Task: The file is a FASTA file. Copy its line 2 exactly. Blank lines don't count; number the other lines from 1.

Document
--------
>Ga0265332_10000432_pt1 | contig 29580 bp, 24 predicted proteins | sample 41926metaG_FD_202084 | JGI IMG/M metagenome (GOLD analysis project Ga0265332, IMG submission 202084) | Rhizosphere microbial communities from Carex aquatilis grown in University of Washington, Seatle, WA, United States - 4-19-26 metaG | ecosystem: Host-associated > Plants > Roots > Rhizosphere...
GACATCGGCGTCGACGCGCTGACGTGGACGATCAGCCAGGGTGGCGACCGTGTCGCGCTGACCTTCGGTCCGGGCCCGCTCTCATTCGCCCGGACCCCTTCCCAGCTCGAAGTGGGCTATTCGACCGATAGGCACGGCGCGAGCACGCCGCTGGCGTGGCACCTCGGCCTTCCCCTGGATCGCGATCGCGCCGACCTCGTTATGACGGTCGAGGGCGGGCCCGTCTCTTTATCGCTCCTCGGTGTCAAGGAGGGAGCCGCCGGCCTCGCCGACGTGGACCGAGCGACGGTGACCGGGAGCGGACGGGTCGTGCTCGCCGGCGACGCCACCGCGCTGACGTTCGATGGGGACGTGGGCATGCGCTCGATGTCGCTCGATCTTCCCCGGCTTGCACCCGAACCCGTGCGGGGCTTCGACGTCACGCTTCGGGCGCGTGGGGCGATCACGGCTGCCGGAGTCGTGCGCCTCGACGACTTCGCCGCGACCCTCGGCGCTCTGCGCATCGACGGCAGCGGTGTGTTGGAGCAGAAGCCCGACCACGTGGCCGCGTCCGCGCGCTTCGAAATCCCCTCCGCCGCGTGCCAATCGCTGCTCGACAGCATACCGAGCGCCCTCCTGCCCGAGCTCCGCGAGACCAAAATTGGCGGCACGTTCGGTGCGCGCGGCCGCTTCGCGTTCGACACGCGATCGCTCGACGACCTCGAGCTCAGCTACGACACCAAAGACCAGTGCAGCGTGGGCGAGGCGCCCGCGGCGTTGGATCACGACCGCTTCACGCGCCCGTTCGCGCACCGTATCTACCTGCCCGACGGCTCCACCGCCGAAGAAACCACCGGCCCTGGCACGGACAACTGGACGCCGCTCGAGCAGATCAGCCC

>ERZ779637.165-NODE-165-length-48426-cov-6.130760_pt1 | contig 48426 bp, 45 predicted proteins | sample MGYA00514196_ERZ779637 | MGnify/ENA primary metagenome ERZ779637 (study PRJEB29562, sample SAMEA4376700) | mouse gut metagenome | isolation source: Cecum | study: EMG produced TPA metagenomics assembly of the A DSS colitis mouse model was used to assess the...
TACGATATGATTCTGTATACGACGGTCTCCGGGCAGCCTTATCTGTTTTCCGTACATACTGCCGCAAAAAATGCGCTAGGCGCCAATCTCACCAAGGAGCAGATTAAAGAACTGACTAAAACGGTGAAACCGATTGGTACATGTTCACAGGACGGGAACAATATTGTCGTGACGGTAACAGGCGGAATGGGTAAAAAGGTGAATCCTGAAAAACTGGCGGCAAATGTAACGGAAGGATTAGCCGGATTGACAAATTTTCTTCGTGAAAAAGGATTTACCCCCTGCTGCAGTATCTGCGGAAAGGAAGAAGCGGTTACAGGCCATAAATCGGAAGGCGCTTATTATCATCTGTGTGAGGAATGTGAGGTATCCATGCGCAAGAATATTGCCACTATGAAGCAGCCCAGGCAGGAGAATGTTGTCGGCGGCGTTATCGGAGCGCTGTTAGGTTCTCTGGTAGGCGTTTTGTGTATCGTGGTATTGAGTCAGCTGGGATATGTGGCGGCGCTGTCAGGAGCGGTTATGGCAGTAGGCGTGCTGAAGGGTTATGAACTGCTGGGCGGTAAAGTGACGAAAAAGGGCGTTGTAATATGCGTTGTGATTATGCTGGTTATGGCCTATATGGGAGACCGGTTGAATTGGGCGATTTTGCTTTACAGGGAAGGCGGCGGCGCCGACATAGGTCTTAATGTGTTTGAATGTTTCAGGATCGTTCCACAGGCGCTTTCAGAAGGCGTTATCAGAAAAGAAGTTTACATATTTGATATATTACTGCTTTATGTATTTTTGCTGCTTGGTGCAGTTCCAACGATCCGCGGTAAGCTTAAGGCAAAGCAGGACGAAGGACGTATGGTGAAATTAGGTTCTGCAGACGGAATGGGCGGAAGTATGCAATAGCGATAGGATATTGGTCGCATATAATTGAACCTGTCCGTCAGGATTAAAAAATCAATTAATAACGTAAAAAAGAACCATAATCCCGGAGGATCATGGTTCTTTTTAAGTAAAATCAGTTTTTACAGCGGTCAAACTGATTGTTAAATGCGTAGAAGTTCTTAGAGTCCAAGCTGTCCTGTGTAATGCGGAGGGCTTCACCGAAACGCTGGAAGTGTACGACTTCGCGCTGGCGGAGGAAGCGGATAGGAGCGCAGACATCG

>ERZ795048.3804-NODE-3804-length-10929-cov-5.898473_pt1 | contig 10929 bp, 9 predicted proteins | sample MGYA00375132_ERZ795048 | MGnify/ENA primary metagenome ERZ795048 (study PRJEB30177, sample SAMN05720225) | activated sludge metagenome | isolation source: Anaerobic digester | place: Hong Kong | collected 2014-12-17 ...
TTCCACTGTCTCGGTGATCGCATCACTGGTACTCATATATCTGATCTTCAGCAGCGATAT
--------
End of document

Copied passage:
GACATCGGCGTCGACGCGCTGACGTGGACGATCAGCCAGGGTGGCGACCGTGTCGCGCTGACCTTCGGTCCGGGCCCGCTCTCATTCGCCCGGACCCCTTCCCAGCTCGAAGTGGGCTATTCGACCGATAGGCACGGCGCGAGCACGCCGCTGGCGTGGCACCTCGGCCTTCCCCTGGATCGCGATCGCGCCGACCTCGTTATGACGGTCGAGGGCGGGCCCGTCTCTTTATCGCTCCTCGGTGTCAAGGAGGGAGCCGCCGGCCTCGCCGACGTGGACCGAGCGACGGTGACCGGGAGCGGACGGGTCGTGCTCGCCGGCGACGCCACCGCGCTGACGTTCGATGGGGACGTGGGCATGCGCTCGATGTCGCTCGATCTTCCCCGGCTTGCACCCGAACCCGTGCGGGGCTTCGACGTCACGCTTCGGGCGCGTGGGGCGATCACGGCTGCCGGAGTCGTGCGCCTCGACGACTTCGCCGCGACCCTCGGCGCTCTGCGCATCGACGGCAGCGGTGTGTTGGAGCAGAAGCCCGACCACGTGGCCGCGTCCGCGCGCTTCGAAATCCCCTCCGCCGCGTGCCAATCGCTGCTCGACAGCATACCGAGCGCCCTCCTGCCCGAGCTCCGCGAGACCAAAATTGGCGGCACGTTCGGTGCGCGCGGCCGCTTCGCGTTCGACACGCGATCGCTCGACGACCTCGAGCTCAGCTACGACACCAAAGACCAGTGCAGCGTGGGCGAGGCGCCCGCGGCGTTGGATCACGACCGCTTCACGCGCCCGTTCGCGCACCGTATCTACCTGCCCGACGGCTCCACCGCCGAAGAAACCACCGGCCCTGGCACGGACAACTGGACGCCGCTCGAGCAGATCAGCCC